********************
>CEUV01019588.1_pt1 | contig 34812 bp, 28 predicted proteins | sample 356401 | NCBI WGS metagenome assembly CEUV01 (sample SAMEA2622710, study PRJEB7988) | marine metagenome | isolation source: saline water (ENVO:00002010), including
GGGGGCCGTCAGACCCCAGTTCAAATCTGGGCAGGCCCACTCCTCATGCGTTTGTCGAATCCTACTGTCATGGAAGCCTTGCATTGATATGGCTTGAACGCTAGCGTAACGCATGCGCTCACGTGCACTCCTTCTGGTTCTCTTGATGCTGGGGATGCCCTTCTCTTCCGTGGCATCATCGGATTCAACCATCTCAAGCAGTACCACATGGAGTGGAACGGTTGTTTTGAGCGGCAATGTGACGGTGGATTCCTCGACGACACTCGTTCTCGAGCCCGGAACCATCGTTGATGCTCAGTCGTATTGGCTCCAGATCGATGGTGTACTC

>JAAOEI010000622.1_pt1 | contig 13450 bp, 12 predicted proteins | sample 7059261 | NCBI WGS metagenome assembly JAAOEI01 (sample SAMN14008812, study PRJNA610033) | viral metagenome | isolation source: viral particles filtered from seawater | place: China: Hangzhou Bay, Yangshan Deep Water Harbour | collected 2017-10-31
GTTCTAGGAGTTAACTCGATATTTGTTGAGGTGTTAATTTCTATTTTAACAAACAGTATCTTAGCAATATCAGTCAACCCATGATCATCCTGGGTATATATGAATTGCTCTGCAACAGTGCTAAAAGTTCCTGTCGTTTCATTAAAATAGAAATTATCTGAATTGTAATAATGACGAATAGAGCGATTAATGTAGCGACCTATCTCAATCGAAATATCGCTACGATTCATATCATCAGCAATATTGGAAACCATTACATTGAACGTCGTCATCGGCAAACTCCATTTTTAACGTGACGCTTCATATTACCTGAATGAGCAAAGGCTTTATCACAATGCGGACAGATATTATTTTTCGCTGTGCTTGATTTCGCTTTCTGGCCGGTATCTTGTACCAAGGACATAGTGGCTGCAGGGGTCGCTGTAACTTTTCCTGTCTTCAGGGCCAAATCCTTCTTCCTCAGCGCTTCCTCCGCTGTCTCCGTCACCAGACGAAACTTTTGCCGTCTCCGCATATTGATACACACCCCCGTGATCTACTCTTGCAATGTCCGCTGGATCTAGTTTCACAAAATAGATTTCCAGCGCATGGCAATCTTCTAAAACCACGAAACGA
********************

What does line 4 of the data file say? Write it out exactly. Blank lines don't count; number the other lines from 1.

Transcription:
GTTCTAGGAGTTAACTCGATATTTGTTGAGGTGTTAATTTCTATTTTAACAAACAGTATCTTAGCAATATCAGTCAACCCATGATCATCCTGGGTATATATGAATTGCTCTGCAACAGTGCTAAAAGTTCCTGTCGTTTCATTAAAATAGAAATTATCTGAATTGTAATAATGACGAATAGAGCGATTAATGTAGCGACCTATCTCAATCGAAATATCGCTACGATTCATATCATCAGCAATATTGGAAACCATTACATTGAACGTCGTCATCGGCAAACTCCATTTTTAACGTGACGCTTCATATTACCTGAATGAGCAAAGGCTTTATCACAATGCGGACAGATATTATTTTTCGCTGTGCTTGATTTCGCTTTCTGGCCGGTATCTTGTACCAAGGACATAGTGGCTGCAGGGGTCGCTGTAACTTTTCCTGTCTTCAGGGCCAAATCCTTCTTCCTCAGCGCTTCCTCCGCTGTCTCCGTCACCAGACGAAACTTTTGCCGTCTCCGCATATTGATACACACCCCCGTGATCTACTCTTGCAATGTCCGCTGGATCTAGTTTCACAAAATAGATTTCCAGCGCATGGCAATCTTCTAAAACCACGAAACGA